Using SQL Spark connector
The SQL Spark connector also uses the Microsoft JDBC driver. However, unlike the Spark JDBC connector, it specifically uses the JDBC SQLServerBulkCopy class to efficiently load data into a SQL Server table. Given that in this case the table is a heap, we also use the TABLOCK hint ( “bulkCopyTableLock” -> “true”) in the code below to enable parallel streams to be able to bulk load, as discussed here. It is a best practice to use the BulkCopyMetadata class to define the structure of the table. Otherwise, there is additional overhead querying the database to determine table schema.
import com.microsoft.azure.sqldb.spark.config._ import com.microsoft.azure.sqldb.spark.connect._ import com.microsoft.azure.sqldb.spark.query._ import com.microsoft.azure.sqldb.spark._ import com.microsoft.azure.sqldb.spark.bulkcopy._ var bulkCopyMetadata = new BulkCopyMetadata bulkCopyMetadata.addColumnMetadata(1, "o_orderkey", java.sql.Types.INTEGER, 0, 0) bulkCopyMetadata.addColumnMetadata(2, "o_custkey", java.sql.Types.INTEGER, 0, 0) //trimming other columns for brevity… only showing the first 2 columns being added to BulkCopyMetadata val bulkCopyConfig = Config(Map( "url" -> "server.westus.cloudapp.azure.com", "databaseName" -> "testdb", "user" -> "denzilr", "password" -> "MyComplexPassword1!", "dbTable" -> "dbo.orders", "bulkCopyBatchSize" -> "200000", "bulkCopyTableLock" -> "true", "bulkCopyTimeout" -> "600" )) dfOrders.bulkCopyToSqlDB(bulkCopyConfig)
Looking at the Spark UI, we see a total of 50 tasks that this DataFrame write is broken into, each loading a subset of the data:
Further investigating the statements, we see the familiar INSERT BULK statement, which is an internal statement used by the SQL Server bulk load APIs. This proves that we are indeed using the SQLBulkCopy API.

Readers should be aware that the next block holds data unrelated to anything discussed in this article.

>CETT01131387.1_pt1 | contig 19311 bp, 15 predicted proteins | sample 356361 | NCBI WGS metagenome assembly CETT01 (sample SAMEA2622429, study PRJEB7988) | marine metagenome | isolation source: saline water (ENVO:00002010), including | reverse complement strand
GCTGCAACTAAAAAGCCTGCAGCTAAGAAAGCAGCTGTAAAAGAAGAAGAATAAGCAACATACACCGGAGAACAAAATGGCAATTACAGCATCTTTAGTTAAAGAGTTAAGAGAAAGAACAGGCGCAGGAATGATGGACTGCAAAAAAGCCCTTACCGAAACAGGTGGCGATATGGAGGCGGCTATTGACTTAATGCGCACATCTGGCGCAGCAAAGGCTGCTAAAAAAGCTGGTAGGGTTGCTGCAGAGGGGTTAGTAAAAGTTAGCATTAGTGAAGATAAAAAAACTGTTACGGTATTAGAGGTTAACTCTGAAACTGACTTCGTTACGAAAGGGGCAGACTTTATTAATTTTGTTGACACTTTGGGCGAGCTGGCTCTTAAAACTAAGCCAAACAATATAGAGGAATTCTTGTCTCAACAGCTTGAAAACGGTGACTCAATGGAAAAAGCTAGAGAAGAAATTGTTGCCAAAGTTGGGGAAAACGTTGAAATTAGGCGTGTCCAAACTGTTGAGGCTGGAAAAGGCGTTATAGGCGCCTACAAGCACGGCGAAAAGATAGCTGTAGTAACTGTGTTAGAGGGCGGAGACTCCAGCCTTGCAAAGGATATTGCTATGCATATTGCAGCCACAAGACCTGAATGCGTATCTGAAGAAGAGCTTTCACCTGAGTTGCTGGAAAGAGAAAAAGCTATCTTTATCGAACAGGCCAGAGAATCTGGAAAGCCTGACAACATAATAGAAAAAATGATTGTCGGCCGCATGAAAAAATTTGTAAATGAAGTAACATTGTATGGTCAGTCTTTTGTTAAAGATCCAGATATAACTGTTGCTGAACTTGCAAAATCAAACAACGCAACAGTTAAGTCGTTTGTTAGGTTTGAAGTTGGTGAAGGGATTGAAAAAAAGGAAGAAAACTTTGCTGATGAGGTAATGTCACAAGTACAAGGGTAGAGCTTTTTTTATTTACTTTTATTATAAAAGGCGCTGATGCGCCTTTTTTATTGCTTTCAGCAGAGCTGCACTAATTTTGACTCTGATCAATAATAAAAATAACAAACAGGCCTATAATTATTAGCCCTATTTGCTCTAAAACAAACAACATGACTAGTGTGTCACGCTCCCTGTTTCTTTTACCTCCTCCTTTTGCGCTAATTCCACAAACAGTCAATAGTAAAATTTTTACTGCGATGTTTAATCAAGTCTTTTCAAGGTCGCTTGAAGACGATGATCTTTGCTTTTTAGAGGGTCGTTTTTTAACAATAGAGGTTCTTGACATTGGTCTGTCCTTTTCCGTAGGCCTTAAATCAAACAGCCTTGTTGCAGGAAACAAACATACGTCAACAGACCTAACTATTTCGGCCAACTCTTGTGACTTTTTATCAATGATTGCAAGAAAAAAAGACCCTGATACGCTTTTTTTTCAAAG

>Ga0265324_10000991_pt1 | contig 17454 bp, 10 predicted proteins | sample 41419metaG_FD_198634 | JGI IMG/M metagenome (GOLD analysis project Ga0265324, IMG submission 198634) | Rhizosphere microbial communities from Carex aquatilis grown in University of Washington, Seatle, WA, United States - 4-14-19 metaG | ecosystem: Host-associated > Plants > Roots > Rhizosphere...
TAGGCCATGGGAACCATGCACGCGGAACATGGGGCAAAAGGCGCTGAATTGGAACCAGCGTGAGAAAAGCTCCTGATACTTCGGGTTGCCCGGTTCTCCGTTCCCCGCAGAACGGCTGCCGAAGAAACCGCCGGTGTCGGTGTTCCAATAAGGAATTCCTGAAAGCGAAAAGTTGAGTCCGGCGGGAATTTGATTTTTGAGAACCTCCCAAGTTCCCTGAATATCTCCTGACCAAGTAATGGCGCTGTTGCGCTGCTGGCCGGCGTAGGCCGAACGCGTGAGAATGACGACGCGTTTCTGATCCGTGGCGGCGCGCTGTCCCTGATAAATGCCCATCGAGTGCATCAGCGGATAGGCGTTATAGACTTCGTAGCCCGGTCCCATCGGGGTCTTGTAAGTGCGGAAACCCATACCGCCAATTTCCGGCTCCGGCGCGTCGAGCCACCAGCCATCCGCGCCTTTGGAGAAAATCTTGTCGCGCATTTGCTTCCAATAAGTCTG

There is no longer page latch contention, rather now we are waiting on network IO or client fetching the results
Loading into a clustered columnstore table
With JDBC connector
Load performance in the columnstore case will be far worse with the JDBC connector than in the heap case. Given that the JDBC connector emits single row insert statements, all this data lands in the delta store. And we are back with more severe latch contention this time around. You can read about many more details of loading data into columnstore tables in this blog 😊.
If we examine the sys.dm_db_column_store_index_physical_stats DMV, we notice that all rows are going into an OPEN rowgroup that is a delta store until that rowgroup is filled up and closed. These rows will then have to be compressed by tuple mover into compressed segments later.
Using SQL Spark connector
For the bulk load into clustered columnstore table, we adjusted the batch size to 1048576 rows, which is the maximum number of rows per rowgroup, to maximize compression benefits. Having batch size > 102400 rows enables the data to go into a compressed rowgroup directly, bypassing the delta store. Also, you have to set TABLOCK hint to false, else you will be serializing the parallel streams.